Few people fly out of Eisenhower Airport more than Craig Rhodes, lead zoo designer for GLMV. The architectural firm has offices in Wichita, Kansas City and Houston, and 25 unique clients in 20 states. He's often on an airplane or about to catch one. "I know every airport in the country," he says, but notes that Eisenhower is his favorite. He also knows every zoo. When it comes to designing immersive exhibits, Rhodes is the man.
There's the Elephants of the Zambezi River Valley exhibit at the Sedgwick County Zoo, for example. It puts elephants and visitors in the water — together. "Never been done before," Rhodes points out. There's also the Pride of the Plains, which can put you so face-to-face with a lion that it's startling. "Holy cow," as Rhodes describes the experience, "what is keeping that guy in there and how am I safe?"
"What we're trying to do is create environments where people are in awe of nature's beauty around them," he says. "Most of us can't go to Africa or go to South America or go to Asia and see these animals. If we can foster stewardship at home for animals, we feel that we can build a great empathy towards the natural world in general."
Good zoo design, he says, is the kind you don't notice.
"When we've really done our job, you're paying attention to the animals. You're not paying attention to the design," he says. "That's really key. One of the things we really believe in around here is to minimize the built environment as much as we can."
When we've really done our job, you're paying attention to the animals. You're not paying attention to the design.
The largest zoo in the world is in a small town, Asheboro, North Carolina (fly into Greensboro, N.C.). "It's a very naturalistic zoo," says Rhodes, where "conservation of the species is first and foremost." It's spread out over 2,200 acres of hilly terrain. GLMV is at work now planning new features, like zip lines, rope courses and hiking trails to make the experience even more of an adventure. Meanwhile, tigers roam nearly free on acres of wild.
"It's one of my favorite small zoos," says Rhodes. "It's a great zoo, great people and a great community." The zoo, in Naples, Fla., took a hit during Hurricane Irma and lost a few trees and two African antelope, but all the alligators have been accounted for.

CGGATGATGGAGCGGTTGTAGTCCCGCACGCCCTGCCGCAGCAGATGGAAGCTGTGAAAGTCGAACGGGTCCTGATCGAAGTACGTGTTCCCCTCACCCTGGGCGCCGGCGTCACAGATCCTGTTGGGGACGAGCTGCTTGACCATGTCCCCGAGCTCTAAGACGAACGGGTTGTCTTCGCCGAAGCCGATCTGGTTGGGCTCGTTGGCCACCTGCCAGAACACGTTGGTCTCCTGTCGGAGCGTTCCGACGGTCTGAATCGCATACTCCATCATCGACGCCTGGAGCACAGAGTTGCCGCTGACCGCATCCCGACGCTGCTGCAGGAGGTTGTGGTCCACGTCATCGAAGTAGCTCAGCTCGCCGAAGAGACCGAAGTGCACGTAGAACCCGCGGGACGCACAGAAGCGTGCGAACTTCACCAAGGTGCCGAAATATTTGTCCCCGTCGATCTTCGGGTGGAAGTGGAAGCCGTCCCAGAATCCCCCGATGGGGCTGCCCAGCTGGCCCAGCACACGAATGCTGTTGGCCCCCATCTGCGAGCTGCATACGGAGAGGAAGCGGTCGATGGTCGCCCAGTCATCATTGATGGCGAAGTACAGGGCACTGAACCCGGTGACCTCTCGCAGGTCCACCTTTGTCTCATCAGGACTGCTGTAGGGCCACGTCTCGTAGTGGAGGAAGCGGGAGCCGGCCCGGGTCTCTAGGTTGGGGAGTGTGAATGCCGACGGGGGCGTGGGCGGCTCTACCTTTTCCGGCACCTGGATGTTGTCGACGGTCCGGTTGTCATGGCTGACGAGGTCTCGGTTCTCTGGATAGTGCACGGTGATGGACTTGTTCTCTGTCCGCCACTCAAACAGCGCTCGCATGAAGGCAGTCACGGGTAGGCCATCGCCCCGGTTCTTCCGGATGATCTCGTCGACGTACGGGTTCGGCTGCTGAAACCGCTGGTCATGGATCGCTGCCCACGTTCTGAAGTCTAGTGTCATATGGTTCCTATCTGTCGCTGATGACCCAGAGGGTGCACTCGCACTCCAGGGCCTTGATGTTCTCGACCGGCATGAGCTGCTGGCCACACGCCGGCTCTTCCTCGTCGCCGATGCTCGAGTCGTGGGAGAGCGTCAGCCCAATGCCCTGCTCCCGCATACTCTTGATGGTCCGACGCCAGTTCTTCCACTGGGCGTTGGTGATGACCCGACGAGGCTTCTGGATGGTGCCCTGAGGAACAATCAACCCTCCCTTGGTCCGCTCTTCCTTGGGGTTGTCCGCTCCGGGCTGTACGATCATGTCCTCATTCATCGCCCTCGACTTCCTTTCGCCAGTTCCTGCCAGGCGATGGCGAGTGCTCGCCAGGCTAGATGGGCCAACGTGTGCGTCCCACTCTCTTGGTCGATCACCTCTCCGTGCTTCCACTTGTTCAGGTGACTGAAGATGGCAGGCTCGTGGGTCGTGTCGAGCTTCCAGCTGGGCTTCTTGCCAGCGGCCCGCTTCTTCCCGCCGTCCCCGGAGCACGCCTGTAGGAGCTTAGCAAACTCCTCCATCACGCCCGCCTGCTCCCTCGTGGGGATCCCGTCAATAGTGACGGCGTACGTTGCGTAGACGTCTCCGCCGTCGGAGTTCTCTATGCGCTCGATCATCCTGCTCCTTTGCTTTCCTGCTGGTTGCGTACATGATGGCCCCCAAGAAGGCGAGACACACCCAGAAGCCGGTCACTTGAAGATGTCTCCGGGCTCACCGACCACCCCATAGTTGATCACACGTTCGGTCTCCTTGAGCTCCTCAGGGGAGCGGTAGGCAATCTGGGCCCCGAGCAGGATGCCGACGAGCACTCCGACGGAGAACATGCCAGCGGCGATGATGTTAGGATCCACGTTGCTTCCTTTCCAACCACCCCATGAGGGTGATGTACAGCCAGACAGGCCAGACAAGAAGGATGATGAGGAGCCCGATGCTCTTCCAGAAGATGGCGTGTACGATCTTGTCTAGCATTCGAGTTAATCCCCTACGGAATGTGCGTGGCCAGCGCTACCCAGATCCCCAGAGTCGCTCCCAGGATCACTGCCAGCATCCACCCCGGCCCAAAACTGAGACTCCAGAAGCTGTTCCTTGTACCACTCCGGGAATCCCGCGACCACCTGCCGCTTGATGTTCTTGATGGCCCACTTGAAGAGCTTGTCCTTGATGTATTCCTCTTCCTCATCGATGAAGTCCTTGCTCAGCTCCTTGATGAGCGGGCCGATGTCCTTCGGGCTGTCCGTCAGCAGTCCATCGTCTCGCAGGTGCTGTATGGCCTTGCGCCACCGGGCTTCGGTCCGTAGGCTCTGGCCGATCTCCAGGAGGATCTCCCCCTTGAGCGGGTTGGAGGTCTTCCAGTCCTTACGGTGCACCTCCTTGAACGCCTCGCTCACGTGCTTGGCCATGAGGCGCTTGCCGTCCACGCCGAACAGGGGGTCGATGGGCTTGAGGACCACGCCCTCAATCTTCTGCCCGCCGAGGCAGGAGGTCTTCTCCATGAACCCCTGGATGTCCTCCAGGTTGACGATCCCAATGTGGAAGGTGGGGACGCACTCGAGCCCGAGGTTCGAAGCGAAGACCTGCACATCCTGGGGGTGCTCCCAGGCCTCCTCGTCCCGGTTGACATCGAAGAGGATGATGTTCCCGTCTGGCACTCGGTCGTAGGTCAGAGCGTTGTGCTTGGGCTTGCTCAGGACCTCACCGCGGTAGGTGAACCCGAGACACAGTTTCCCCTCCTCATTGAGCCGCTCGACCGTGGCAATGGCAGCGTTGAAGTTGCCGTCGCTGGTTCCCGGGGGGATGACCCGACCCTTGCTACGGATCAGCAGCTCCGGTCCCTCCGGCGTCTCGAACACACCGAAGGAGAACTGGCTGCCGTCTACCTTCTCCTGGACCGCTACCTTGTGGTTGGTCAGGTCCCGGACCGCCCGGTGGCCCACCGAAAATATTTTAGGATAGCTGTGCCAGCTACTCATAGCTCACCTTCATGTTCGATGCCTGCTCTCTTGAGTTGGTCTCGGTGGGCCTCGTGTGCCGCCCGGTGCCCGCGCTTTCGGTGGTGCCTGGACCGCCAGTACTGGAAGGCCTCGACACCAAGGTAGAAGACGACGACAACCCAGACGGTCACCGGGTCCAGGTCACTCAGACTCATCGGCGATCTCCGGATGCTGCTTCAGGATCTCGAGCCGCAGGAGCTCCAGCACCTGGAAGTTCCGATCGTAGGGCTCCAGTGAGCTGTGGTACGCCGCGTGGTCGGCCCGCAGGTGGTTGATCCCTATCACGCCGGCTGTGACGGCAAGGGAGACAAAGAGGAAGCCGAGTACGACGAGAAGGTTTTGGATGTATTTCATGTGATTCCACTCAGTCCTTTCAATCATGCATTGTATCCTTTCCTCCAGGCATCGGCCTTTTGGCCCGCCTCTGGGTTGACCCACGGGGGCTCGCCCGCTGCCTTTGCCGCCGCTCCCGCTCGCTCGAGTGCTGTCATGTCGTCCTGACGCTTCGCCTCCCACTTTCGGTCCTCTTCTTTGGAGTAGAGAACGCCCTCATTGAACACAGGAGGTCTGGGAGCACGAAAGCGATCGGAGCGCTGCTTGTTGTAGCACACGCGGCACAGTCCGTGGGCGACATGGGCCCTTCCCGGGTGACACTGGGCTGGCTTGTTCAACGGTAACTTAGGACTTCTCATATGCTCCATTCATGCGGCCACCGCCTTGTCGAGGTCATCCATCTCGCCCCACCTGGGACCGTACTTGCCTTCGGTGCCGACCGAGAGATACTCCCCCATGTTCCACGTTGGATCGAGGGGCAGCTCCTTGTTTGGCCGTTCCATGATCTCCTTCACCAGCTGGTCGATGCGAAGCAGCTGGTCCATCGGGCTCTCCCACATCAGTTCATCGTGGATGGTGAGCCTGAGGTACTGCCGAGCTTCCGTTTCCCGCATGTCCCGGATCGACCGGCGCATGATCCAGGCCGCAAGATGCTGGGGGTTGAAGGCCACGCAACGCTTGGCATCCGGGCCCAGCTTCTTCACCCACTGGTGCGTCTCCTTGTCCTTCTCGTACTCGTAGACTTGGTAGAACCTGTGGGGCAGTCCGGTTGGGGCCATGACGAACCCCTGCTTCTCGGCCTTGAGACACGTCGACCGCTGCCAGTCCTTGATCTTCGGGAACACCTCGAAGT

There is more to the Valley of the Sun than golf courses and day spas. It's beautiful by night, too. To view the desert stars from a rooftop lounge while sipping a prickly pear margarita is the sort of one-of-a-kind experience you're looking for in a vacation destination. You'll find that in Phoenix, if you know where to look.
The thing about Greater Phoenix — the metroplex includes the cities of Scottsdale and Mesa — is that it is sprawling, suburban, and seemingly only wild around the edges. It's hard to pin down what the place is about. That's what makes it a unique and interesting travel destination. It offers a little bit of everything.
You've got your metropolitan nightlife and culture, including world-class dining and museums. But you can also go lowbrow and get a taco on the street, then maybe slip down to student-filled Tempe for a few cervezas where the bars are less posh but more lively. In the morning, you can act your age and replenish with a mud mask at one of the spas or hit the links in Scottsdale.
Winter is the best time to go when the heat is mild and pleasant. Take a group tour, rent a helicopter or mule, or just hoof it on your own through the Sonoran Desert to take in the otherworldly landscape. There's no other place on the planet like the Desert Southwest. The cactus is as advertised, but Phoenix will surprise you.
It's recognized internationally for the quality of its collection of art and artifacts that tell the story of the Native Americans of the Southwest.
You've seen his take on prairie architecture, now see the desert home and studio of Frank Lloyd Wright. It's an eye-opening example of organic architecture, seemingly built into the landscape.
From the howl of Jimi Hendrix's Stratocaster, to the Hawaiian ukulele, to the plunking thumb pianos of Uganda, if it makes a musical sound, you'll hear it at this museum. Headphones provided.
See the towering cacti, alluring succulents and brilliant wildflowers of the Sonoran Desert. It's where the wild things grow (but are easily seen from the walking trails).
It's an easy hike up a mountain that is right in the middle of the Phoenix Valley. You'll get some outdoor exercise and a great view in every direction.
Take in the beauty of a Sonoran sunrise and the disappearing desert below from a hot air balloon. The morning tours offer breathtaking views, cooler temps and high adventure.
Winter and spring are the best times to visit Phoenix. The weather is perfect. Have a look at these temps. Nice, right? You don't want to see the summer numbers.
|Editor||Valerie Wise, Wichita Airport Authority|
|Creative Agency||Greteman Group|
|Creative Director||Sonia Greteman|
|Art Director||Meghan Smith|
|Contributing Writer||Barry Owens|
|Photography||Craig Rhodes, Adam Snyder, John Slankas, Tim Menzies,Eric Kilby, Charles Barilleaux, Andrew Horne, Kevin Spencer, Gary Brownell|
Eisenhower Air is published for the traveling public by the Wichita Airport Authority. We welcome your comments and suggestions. Please direct them to Valerie Wise at firstname.lastname@example.org. We also encourage you to share articles through social media and email. Help us spread the word about the good things happening at our airport.
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